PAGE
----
Getting outdoors this winter? Don’t forget your helmet | Alaska Native Tribal Health Consortium

Getting outdoors this winter? Don’t forget your helmet

October 8, 2020




Snow isn’t as soft as it looks – and Alaska health professionals say no matter how much we enjoy the outdoors; kids especially need to protect their brains.

Is your family hitting the slopes, a sledding hill, pond or snowmachine trails this winter? Alaska health professionals have one heartfelt request for you: Remember your helmet, and your kids’ helmets, too.

Too many Alaskans will hit their heads while playing outdoors this winter, including children and teenagers. Most of the time, those injuries — which can have permanent effects — are preventable.

Kids are at risk from winter falls

“Alaska is unique in that it’s the highest rate of traumatic brain injury in the nation,” said Susan Romero, an ANTHC pediatric critical care nurse practitioner who specializes in neurological trauma. “We see head injuries around skiing, snowmachining, ice skating — anything that you can fall and hit your head.”

Helmet use is common for activities like bicycling and hockey, but oftentimes parents don’t realize the injury risks common to other activities that Alaskans love.

“Obviously ice and snow is slippery and it is fun to play in, and we see an uptick in outdoor activities in the winter,” Romero said. “Snow seems like it’s soft until you’re a projectile. It doesn’t give as much as people believe it does.”

Kids are particularly at risk because of the way their bodies grow.

“Children have a larger head compared to body weight,” Romero said. “Smaller children, their head is like a projectile because the weight of their head is disproportionate to the weight of their body. When they fall, they’re going to fall forward and hit their heads.”

When a motor vehicle like a snowmachine comes into the equation, falling turns into flying.

The impact

While children experience a variety accidents while playing outside, head injuries are of extra concern for one reason: the brain. Head injuries impact the brain affecting the entire way human bodies work. Brain injuries can range from a mild concussion to a severe traumatic brain injury, or TBI.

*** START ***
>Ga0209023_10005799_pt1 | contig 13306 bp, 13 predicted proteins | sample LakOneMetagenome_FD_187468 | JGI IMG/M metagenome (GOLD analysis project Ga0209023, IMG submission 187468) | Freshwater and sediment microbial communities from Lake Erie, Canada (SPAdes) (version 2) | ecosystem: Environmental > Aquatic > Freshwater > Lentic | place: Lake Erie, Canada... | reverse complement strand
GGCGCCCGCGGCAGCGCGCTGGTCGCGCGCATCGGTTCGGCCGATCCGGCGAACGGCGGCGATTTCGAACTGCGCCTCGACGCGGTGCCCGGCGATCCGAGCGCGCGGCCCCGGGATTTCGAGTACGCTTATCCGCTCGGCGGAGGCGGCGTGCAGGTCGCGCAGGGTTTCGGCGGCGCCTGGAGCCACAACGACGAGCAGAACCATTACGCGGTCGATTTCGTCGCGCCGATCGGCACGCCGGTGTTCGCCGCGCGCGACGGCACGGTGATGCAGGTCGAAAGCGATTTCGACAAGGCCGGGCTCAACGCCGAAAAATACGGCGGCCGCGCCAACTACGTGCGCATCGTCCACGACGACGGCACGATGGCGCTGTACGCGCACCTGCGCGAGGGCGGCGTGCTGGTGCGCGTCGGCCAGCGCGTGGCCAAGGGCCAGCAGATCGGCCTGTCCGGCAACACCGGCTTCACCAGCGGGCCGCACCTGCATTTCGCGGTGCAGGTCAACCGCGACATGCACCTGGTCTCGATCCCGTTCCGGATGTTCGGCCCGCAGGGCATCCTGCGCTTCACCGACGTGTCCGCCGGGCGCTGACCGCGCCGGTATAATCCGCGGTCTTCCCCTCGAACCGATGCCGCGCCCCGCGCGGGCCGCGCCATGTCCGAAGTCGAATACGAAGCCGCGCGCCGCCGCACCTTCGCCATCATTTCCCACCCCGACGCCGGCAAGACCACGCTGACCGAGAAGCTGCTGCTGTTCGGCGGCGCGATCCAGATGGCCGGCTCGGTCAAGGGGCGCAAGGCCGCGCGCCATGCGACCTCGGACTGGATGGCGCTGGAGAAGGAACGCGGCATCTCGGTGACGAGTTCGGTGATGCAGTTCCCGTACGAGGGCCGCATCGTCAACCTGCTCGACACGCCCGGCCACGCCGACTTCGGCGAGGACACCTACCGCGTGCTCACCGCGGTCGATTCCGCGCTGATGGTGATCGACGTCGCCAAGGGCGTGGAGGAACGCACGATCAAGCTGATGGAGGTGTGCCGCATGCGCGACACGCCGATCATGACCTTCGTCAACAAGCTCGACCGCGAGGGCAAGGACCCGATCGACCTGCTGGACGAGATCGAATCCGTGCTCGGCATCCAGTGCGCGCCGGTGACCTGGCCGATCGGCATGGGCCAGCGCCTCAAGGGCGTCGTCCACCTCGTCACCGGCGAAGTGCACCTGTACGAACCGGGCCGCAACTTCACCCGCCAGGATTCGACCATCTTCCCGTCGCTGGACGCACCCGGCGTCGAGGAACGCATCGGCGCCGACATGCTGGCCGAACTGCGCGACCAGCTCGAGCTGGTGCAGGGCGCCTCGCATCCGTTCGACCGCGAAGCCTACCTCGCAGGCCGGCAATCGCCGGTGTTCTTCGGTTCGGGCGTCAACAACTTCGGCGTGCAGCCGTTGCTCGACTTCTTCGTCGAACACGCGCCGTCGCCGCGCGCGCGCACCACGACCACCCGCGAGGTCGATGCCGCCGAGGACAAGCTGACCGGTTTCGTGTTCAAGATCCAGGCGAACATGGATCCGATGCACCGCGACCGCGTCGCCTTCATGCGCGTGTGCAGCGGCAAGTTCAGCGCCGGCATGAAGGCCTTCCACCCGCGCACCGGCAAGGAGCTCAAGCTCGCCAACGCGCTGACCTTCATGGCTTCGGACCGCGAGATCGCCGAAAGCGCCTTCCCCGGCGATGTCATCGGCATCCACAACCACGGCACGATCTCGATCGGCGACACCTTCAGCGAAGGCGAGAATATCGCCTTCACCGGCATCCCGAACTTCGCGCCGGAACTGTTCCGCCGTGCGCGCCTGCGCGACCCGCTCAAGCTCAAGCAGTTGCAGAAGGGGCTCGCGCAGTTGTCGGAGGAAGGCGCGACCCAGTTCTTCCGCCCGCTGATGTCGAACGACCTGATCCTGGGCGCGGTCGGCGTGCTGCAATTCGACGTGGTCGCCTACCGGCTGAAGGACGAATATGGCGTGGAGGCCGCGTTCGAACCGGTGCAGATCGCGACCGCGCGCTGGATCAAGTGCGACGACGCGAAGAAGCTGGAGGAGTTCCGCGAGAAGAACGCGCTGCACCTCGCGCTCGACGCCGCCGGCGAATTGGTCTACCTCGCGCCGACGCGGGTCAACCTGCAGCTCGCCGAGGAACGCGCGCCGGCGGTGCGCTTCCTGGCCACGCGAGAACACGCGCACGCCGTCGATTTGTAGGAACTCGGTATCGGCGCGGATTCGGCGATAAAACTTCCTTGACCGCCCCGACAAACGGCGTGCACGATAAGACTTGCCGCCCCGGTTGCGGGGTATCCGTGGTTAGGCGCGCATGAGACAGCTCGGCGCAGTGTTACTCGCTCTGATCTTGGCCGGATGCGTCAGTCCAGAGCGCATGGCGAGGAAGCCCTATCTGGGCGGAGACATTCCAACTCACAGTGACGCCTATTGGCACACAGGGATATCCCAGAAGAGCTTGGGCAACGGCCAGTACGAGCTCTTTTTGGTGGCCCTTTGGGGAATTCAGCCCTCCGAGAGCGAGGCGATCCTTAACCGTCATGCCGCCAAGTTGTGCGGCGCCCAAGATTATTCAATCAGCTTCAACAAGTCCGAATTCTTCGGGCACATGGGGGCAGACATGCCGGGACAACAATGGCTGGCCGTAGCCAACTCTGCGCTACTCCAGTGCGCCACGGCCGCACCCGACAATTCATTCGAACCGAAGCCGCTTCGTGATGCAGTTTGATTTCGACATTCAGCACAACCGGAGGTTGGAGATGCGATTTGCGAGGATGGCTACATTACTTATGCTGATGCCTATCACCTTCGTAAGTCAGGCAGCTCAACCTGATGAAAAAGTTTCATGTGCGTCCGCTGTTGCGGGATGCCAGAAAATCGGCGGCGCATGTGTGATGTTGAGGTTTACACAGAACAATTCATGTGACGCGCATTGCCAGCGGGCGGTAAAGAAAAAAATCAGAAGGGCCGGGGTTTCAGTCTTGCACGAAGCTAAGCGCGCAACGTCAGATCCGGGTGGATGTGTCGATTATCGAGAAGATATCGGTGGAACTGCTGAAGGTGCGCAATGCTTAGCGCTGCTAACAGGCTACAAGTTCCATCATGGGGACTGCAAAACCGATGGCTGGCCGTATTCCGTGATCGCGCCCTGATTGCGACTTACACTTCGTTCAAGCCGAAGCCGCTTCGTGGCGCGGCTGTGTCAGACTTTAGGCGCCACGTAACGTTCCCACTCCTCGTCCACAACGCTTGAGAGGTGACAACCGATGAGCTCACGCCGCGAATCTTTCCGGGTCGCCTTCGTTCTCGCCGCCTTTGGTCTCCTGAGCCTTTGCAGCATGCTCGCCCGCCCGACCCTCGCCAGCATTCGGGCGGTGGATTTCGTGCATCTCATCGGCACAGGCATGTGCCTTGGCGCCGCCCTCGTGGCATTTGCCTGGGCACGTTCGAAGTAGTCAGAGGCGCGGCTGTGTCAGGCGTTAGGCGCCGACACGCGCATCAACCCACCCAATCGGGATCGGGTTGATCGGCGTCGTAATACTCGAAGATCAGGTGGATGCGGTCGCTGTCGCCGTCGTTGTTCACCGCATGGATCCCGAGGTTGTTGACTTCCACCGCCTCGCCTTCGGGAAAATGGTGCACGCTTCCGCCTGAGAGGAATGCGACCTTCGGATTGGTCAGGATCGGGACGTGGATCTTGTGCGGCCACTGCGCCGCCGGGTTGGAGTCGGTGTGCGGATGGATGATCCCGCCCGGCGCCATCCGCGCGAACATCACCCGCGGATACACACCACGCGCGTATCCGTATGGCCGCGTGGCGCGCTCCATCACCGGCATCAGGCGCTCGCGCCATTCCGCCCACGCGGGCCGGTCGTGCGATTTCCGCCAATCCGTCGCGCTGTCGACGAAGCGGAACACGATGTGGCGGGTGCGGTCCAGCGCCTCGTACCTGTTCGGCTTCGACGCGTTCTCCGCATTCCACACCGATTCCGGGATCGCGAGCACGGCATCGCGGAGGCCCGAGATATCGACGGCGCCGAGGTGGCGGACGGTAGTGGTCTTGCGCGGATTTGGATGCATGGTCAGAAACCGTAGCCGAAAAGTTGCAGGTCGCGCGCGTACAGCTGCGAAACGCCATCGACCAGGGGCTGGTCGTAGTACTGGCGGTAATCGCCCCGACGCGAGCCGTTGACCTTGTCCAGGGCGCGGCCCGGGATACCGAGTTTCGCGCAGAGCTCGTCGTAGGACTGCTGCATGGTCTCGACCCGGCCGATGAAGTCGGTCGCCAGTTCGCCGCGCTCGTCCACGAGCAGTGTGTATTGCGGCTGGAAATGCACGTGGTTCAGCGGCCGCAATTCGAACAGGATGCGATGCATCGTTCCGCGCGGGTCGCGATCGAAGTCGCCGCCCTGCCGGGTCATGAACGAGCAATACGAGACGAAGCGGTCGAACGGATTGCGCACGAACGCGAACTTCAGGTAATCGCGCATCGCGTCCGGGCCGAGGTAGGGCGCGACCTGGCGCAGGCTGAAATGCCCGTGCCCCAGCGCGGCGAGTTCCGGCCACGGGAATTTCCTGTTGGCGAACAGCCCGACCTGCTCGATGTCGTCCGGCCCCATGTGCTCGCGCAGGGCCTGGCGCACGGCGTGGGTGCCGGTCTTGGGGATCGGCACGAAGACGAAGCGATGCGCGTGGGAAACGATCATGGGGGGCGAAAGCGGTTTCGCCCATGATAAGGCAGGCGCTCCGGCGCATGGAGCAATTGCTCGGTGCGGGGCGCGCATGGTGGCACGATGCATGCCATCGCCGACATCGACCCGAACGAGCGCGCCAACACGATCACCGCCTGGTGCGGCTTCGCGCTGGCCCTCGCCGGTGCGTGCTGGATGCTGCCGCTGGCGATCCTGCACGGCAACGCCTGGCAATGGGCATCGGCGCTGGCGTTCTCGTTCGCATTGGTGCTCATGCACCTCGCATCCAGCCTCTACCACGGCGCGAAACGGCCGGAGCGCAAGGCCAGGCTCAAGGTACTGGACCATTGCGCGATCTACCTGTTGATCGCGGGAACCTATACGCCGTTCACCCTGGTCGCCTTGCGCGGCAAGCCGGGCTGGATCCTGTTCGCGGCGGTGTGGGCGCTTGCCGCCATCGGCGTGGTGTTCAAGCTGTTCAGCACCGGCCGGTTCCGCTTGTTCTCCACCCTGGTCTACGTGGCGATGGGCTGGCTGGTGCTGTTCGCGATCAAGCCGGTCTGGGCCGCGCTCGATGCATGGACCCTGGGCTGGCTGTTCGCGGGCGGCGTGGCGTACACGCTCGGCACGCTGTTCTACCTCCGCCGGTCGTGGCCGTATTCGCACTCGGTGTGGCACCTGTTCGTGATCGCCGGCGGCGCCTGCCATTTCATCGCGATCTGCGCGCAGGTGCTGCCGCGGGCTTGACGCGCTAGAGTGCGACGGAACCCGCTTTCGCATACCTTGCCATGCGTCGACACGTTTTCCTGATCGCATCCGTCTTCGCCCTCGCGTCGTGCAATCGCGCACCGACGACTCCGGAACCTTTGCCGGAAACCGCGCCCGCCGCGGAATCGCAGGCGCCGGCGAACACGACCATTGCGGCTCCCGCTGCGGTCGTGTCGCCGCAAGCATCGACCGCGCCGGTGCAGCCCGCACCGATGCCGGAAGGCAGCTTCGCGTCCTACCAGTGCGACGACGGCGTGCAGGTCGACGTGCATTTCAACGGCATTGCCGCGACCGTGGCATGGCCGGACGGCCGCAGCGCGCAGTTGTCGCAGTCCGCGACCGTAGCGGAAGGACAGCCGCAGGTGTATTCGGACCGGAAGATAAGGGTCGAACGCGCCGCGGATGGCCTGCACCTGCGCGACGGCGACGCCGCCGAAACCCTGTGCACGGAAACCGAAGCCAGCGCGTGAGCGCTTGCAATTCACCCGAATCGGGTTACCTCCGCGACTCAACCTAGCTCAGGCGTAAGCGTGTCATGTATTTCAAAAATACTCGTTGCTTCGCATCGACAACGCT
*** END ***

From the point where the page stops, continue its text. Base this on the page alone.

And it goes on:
“If you break something in your computer, the whole thing is affected,” Romero said. “Your brain is the computer.”

TBIs can permanently impact a person’s social, physical, cognitive, and emotional health. TBI patients can experience symptoms such as headaches, dizziness, vertigo, poor sleep, apathy, memory loss, difficulty decision making and problem-solving, decreased concentration, speech and language problems, changes to social behavior, impaired vision, and more.

“Social (health) is a big thing people don’t think of right out of the box,” Romero said. “It changes your behavior. You have injured the neurons in the brain. Your personality is affected by those neurons as well. They lose their ability to judge things.”

Someone with a TBI may be apathetic, she said, or they may have mood swings or make socially inappropriate comments. They may also be at increased risk for depression, anxiety, eating disorders, substance abuse and borderline personality disorder.

“Even a mild brain injury heightens the risk of experiencing another one the next time you hit your head, and the symptoms may not be immediately apparent,” said Ingrid Stevens ANTHC Injury Prevention Program Manager.

“Your executive functioning, your verbal functioning — oftentimes TBIs will go undiagnosed or not screened for,” Stevens said. “Sometimes those symptoms won’t be spotted until they show up years later in a behavioral health screening.”

Helmet use prevents lasting injury

In every age group except for children younger than 10 and adults older than 74, the state trauma registry ranked snowmachines as among the top 10 causes of hospitalization due to injury from 2013 through 2017.

While many winter sports would be safer with helmets, snowmachining is of particular concern simply because crashes or falls at higher speeds often result in more severe injuries.

Sledding ranked in ninth place for kids 5 to 9 years old, and a general “sports” was a leading cause of injury among ages 10 to 19.

“No matter what, fast movement on slippery surfaces — ATV, snowmachine, skiing, roller blading, bikes, skateboarding — when you fall, you’re likely going to hit your head,” Romero said. “The body heals, but the brain — when you bruise the brain, it leaves a lasting bruise.”

This story was told in partnership with the Anchorage Daily News. Related story from ANTHC and Anchorage Daily News: Winter safety refresher.


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